Examination under anaesthetic (EUA) of rectum

The examination of your back passage (rectum) under anaesthetic.

If your consultant needs to carry out an examination of your rectum (back passage) and thinks it would be uncomfortable or painful for you, you may be given a general anaesthetic. This means you’ll be asleep during the examination so you won’t feel any discomfort. It also helps to relax the muscles around the anus making the examination easier.

A rectal examination may be required for a number of reasons. For example, if your bowel habits have changed (you’ve become constipated), if you’ve lost normal bowel function (you’ve become incontinent) or if you’ve had bleeding from the bottom.

During a rectal examination your consultant can check the anal area for any abnormalities, take a biopsy (sample) if required and carry out any treatment where appropriate. Your consultant will always discuss with you the reasons for the examination, as well as what they may need to do depending on their initial findings.

A rectal examination under anaesthetic (EUA) often includes a rigid sigmoidoscopy and/or a proctoscopy. A rigid sigmoidoscopy involves passing a small telescope into your bottom and introducing some air to allow the consultant to examine the rectum in detail.

A proctoscopy is an examination of the anus using a short telescope with a light. This helps your consultant confirm conditions such as haemorrhoids (piles), anal fistulae and anal fissures. If haemorrhoids are confirmed, these may be treated by banding at the same time. The proctoscope can be used to do this.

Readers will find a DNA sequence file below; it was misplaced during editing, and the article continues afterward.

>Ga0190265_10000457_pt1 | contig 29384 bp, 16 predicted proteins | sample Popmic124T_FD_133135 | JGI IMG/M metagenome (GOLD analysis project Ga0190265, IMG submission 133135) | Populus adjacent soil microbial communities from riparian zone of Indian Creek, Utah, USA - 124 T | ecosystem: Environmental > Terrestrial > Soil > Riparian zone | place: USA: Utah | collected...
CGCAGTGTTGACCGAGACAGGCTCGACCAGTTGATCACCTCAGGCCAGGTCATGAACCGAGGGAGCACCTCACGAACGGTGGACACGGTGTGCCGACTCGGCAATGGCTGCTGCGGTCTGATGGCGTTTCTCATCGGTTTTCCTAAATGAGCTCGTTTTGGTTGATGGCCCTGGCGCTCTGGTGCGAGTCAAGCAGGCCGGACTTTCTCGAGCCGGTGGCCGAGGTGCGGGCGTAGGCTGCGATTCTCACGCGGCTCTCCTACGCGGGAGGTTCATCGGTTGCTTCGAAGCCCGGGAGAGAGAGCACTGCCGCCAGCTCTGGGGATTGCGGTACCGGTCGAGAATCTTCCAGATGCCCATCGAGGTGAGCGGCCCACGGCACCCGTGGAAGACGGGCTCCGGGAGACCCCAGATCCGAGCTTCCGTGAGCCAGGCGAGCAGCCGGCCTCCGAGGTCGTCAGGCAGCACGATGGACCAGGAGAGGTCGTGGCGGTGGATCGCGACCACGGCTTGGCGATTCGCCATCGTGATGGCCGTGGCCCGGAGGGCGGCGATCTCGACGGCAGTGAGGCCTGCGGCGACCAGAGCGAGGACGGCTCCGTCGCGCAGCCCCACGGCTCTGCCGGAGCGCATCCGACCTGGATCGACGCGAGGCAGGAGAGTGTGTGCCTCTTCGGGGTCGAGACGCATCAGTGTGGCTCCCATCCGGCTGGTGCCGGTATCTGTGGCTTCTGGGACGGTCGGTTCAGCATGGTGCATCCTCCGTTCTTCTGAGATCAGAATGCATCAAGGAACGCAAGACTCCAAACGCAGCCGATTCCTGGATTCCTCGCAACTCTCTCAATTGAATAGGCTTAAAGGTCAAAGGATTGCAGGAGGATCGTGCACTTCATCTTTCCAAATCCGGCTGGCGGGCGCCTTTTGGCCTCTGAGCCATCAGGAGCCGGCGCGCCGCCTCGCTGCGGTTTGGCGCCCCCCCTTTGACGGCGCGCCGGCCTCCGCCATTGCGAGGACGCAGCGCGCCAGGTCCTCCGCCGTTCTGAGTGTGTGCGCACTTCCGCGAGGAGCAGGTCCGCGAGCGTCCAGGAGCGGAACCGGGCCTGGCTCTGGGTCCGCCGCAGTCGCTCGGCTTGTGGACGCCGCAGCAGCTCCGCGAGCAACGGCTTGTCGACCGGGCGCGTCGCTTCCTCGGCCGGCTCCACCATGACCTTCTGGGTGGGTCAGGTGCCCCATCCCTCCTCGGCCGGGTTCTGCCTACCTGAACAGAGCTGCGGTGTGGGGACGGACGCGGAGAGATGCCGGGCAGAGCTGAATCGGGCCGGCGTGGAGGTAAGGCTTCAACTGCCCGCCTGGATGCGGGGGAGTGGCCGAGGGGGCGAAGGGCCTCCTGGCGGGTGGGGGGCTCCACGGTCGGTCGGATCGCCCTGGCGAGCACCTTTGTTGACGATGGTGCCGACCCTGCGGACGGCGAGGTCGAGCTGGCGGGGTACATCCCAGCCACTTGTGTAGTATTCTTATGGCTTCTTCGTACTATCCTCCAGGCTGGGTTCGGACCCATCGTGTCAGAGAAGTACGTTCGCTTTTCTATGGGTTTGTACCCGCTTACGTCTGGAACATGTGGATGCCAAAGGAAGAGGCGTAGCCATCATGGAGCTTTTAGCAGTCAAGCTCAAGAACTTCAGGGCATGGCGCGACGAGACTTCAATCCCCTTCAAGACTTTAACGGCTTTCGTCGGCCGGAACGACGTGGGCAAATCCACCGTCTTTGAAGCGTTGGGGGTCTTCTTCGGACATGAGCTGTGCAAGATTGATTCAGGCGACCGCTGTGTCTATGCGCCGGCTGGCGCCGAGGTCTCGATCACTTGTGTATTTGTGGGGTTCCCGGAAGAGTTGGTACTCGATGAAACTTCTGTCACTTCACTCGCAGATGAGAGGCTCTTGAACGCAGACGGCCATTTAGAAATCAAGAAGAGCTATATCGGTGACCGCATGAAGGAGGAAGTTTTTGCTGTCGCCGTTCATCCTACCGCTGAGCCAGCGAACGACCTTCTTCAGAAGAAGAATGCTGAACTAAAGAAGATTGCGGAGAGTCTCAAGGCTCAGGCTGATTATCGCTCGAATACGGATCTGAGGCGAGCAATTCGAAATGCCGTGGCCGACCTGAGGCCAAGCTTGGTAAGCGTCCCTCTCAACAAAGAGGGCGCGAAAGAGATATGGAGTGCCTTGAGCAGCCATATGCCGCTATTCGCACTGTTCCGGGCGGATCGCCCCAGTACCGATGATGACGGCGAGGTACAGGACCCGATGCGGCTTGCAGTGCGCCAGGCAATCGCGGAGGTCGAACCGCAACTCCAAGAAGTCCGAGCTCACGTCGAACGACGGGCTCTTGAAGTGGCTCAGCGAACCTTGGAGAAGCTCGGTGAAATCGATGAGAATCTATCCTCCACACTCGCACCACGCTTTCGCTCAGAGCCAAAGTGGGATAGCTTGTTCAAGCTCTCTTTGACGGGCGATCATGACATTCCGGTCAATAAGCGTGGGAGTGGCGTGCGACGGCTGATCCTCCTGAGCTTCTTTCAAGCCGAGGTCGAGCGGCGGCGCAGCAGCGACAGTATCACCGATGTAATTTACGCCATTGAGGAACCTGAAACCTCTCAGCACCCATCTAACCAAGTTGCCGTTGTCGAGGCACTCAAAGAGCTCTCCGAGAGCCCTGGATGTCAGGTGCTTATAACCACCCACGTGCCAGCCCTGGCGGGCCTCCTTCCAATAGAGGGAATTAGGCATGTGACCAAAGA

You’ll probably be allowed to go home on the same day as your treatment but, if you’ve had a general anaesthetic, you shouldn’t drive for 24 hours. If you’ve had a biopsy you may experience a small amount of bleeding for a few days. Generally you’ll be able to resume your normal activities, including work, within a few days.

In common with any procedure under a general anaesthetic there are some risks, and these risks will also depend on what you’re being treated for. In some cases there may be:

  • infection - for which you may need to take antibiotics
  • damage to the bowel - which your consultant will treat at the time
  • bleeding - slight bleeding may occur following the examination

A digital rectal examination (using a finger) can be carried out by a doctor or a consultant to confirm some conditions. However, it will not reveal as much information as a rectal EUA and cannot be used to treat conditions.

Consultant headshot

Mr Haythem Ali

Consultant Upper GI Surgery
Consultant headshot

Mr Ayman Hamade

Consultant Surgeon
Consultant headshot

Mr Deya Marzouk

General surgeon
Get in touch with Benenden Hospital

You can access treatment in a number of ways, as a self-paying or privately insured patient, a Benenden member, or as an NHS patient. In all cases, you just need to ask your GP to refer you to Benenden Hospital. For general enquiries, contact us below.

You can access treatment in a number of ways, as a self-paying or privately insured patient, a Benenden member, or as an NHS patient. In all cases, you just need to ask your GP to refer you to Benenden Hospital. For general enquiries, contact us below.